He doesn’t even know me. But I know he hates me. If you’ve read his criticism, you know he likely hates you too. If you haven’t come across him yet, don’t change. This man writes his own poems and a lot of criticism about contemporary poetry and poets. He hates almost all of it and almost all of them. He gets a lot of attention for hating.
Call me old fashioned. Call me sappy. Call me analytically and evaluatively [sic] challenged. But I don’t get it? Naomi Shihab Nye says, “I try to be a friend to all poems.” I admire her for that, and try to be that too. I think that poems, all the arts, can be useful, practical in the most soulful of ways. And this profoundly important reason-for-their-being deserves respect.
Even those poems that will never find their way into the everlasting deserve caring attention and those who wrote them should not be humiliated for trying.
Logan is trying to exterminate what he believes is bad poetry. Gee, Bill, I can take care of myself, thank you. When and how did this “bad poetry,” as you define it, hurt the world? Logan would take the ball away from the guy who shoots hoops in his driveway because he doesn’t measure up to William Butler Lebron James.
There was a time when poetry’s ability to open up worlds both inner and outer was considered magical, spiritual, even animistic. Here were simple markings on a page, and for some reason the way these markings mixed together created sounds and experiences and a kind of proprioceptive feeling, a way of knowing a new reality, the access to which could come in no other way.
Perhaps you have read The Spell of the Sensuous, in which author David Abram describes how before print, the world itself was full of non-verbal languages. There was the language of the landscape, of the plants and animals, of sky, cloud, rain, of look, smell, taste, of pottery and drawing, light and dream. Everything had a language; everything “spoke,” and everyone lived listening and responding to these languages. Poetry was a way of life and grew to be a way of knowing.
William Logan says that he cares about the “state of poetry,” and about forming so-called “critical evaluations.” Clearly, I don’t. I always hope that if we would care about everything else, then the art we make would arrive from that caring. And the way the arts are being judged would be revealed for what it is: the equivalent of a dog show. Worse than a dog show, but a judging that draws sole attention to the judge of the best in show. To hell with the dogs.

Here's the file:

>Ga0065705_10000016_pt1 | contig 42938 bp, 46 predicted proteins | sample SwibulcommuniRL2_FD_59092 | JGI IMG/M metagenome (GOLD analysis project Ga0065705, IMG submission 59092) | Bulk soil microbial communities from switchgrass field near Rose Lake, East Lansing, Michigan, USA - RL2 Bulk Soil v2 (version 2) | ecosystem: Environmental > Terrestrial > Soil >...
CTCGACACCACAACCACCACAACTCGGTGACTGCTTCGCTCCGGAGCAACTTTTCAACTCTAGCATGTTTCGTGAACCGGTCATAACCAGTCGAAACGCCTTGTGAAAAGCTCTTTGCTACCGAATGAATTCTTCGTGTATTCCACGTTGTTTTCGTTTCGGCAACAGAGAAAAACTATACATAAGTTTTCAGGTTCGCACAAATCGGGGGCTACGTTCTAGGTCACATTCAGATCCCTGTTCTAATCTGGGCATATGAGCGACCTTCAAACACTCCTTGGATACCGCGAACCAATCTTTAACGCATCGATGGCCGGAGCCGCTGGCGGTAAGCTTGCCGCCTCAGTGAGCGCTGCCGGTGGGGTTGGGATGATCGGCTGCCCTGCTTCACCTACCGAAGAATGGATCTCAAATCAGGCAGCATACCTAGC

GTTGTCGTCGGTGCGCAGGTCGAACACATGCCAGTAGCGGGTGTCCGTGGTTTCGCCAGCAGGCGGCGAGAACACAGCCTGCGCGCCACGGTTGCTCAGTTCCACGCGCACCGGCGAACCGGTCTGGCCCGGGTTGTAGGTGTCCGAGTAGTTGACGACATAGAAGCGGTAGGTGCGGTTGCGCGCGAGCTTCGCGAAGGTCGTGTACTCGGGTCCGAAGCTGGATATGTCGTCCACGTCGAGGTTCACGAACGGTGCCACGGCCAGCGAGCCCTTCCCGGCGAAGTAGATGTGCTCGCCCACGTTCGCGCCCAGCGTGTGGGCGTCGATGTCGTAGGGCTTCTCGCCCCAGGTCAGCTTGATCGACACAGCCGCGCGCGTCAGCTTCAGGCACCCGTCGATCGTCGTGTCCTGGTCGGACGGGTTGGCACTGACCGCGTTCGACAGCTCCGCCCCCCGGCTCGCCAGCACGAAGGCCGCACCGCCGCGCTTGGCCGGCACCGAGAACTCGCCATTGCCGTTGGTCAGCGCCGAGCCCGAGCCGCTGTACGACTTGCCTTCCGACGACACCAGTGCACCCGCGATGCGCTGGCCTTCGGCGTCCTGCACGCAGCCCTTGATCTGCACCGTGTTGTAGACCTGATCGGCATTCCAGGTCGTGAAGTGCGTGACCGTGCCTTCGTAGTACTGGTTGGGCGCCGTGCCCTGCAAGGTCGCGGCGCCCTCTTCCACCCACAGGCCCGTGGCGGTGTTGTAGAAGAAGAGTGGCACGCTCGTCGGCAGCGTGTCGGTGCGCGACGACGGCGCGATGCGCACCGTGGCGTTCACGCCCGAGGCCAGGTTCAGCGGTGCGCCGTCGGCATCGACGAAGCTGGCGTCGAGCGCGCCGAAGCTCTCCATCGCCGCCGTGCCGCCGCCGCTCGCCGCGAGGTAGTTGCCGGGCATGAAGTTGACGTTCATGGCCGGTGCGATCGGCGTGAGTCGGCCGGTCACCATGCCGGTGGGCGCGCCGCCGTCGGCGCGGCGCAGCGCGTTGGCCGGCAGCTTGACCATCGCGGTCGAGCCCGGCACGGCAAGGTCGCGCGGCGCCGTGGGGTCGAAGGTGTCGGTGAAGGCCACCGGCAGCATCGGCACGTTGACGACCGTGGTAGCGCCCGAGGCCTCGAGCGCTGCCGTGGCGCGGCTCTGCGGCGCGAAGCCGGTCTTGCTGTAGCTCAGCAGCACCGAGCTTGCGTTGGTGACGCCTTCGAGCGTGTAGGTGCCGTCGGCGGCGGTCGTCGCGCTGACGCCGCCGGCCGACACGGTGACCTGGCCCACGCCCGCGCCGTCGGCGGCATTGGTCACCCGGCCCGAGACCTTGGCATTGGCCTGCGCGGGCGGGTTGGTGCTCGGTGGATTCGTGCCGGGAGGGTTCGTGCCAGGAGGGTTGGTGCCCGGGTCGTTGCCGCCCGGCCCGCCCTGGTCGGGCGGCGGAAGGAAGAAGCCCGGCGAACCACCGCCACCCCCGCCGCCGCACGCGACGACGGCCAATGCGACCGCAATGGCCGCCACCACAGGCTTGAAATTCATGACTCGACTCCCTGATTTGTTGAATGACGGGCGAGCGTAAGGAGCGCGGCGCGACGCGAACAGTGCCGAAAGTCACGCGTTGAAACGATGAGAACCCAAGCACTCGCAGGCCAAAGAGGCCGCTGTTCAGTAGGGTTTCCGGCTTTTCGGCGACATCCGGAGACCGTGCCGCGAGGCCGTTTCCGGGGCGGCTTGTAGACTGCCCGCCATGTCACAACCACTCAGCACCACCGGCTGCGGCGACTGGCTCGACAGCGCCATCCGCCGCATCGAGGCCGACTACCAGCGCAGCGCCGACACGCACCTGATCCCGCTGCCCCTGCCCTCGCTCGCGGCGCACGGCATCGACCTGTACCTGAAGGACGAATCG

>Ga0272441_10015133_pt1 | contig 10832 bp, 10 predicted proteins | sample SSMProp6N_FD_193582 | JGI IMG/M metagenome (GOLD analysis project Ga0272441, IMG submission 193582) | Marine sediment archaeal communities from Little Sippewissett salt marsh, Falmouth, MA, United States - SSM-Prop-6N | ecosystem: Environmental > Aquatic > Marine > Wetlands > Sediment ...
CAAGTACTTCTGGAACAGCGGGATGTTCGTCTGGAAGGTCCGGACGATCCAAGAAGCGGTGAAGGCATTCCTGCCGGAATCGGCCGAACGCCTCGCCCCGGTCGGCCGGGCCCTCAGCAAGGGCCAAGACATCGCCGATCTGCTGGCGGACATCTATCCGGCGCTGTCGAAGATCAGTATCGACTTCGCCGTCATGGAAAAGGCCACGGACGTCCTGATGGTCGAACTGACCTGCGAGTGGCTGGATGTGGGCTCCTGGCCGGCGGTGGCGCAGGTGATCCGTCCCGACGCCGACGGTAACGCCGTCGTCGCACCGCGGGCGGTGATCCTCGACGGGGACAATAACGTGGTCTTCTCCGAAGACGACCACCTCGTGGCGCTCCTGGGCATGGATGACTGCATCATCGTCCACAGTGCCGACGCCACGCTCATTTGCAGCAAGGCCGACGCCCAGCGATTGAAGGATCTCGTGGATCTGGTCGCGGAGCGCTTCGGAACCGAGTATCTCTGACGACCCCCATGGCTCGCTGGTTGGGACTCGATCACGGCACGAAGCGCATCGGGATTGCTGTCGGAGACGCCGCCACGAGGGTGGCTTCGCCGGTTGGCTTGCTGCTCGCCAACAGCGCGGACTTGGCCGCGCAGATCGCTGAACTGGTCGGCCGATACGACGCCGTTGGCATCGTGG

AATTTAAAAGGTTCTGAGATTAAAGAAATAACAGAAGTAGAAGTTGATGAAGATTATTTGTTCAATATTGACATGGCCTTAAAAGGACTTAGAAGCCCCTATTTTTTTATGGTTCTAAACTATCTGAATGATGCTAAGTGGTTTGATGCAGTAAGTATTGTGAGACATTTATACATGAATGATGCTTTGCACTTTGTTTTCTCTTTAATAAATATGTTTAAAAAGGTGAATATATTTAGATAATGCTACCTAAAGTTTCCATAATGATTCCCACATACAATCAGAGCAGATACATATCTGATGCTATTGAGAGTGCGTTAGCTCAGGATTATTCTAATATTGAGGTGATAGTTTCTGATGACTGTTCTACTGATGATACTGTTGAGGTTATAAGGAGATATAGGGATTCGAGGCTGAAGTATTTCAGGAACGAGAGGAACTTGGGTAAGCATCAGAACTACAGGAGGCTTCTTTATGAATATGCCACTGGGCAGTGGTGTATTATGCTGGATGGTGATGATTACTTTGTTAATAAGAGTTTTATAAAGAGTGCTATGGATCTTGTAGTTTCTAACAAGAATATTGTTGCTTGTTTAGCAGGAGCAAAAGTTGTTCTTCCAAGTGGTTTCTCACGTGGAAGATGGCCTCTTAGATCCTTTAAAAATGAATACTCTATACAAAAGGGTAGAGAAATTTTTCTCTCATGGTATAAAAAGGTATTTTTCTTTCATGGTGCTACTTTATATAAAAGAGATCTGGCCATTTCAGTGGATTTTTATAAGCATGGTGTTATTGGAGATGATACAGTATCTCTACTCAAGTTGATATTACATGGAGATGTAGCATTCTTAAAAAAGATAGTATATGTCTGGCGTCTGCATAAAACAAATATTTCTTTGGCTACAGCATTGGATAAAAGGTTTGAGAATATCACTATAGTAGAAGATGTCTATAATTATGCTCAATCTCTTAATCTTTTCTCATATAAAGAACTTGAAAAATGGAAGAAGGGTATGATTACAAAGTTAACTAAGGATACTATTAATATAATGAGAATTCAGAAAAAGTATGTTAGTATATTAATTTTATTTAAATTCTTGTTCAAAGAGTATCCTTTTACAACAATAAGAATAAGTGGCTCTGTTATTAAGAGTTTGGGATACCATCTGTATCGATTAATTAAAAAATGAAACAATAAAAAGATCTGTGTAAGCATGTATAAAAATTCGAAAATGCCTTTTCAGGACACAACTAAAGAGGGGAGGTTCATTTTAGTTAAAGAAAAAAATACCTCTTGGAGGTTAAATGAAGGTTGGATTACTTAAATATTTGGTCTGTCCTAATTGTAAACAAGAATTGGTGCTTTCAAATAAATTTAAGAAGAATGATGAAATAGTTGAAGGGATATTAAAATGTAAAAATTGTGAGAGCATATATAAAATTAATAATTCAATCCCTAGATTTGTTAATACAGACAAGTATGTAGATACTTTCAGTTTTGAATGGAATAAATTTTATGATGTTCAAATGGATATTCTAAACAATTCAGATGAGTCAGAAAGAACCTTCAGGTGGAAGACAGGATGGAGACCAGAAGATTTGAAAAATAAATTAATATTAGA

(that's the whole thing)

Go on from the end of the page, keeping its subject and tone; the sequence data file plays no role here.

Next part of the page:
I remember asking the professor who led me to literature, what he was feeling when he retired. “Sad,” he replied. “Not because of retiring, but because of what has happened to what I care about. Literature is being replaced by a way of talking about literature that dismisses the value of the work and merely draws our attention to those showing off what they believe is intelligence.”
I also remember realizing that a poem can be, in the best sense, the end of a conversation because it can lead to a rich and reflective silence.
I trust that the odds are about a zillion to one that Logan ever sees any of my poems. I’m not fond of being defenseless and don’t want to be humiliated. Who does? And defenseless and humiliated is what I would feel if he skewered my wistful verses about my dog or my daughter or my wife or the trees along the creek out back. They each have their language, and they each speak clearly to me when I listen.
I certainly don’t believe when you’ve heard one tree speak its language, you’ve heard them all, when you’ve written an elegy for your grandmother that it’s already been written, that the poem you write when your kid rides off for the first time on a bike has been written a hundred times before. As Paul Zimmer wrote, “God-damn the man who calls this sentimental.”
I hope to keep coming across people who respond to our poems these ways:
” . . . He didn’t look as if he thought
bad poems were dangerous, the way some poets do.
If they were baseball executives they’d plot
to destroy sandlots everywhere so that the game
could be saved from children.”
from “Mingus at the Showplace” by William Matthews
“Let us remember that in the end we go to poetry for one reason: so that we might more fully inhabit our lives and the world in which we live them, and if we more fully inhabit these things, we might be less apt to destroy both.”–Christian Wiman
I know that William Logan isn’t going to stop hating me. I’ll have to carry that around. The weight is lifted by a Jim Harrison quote a dear friend sent to me. He said, “I would rather give full vent to all human loss and disappointments and take a chance at being corny, than die a smartass.”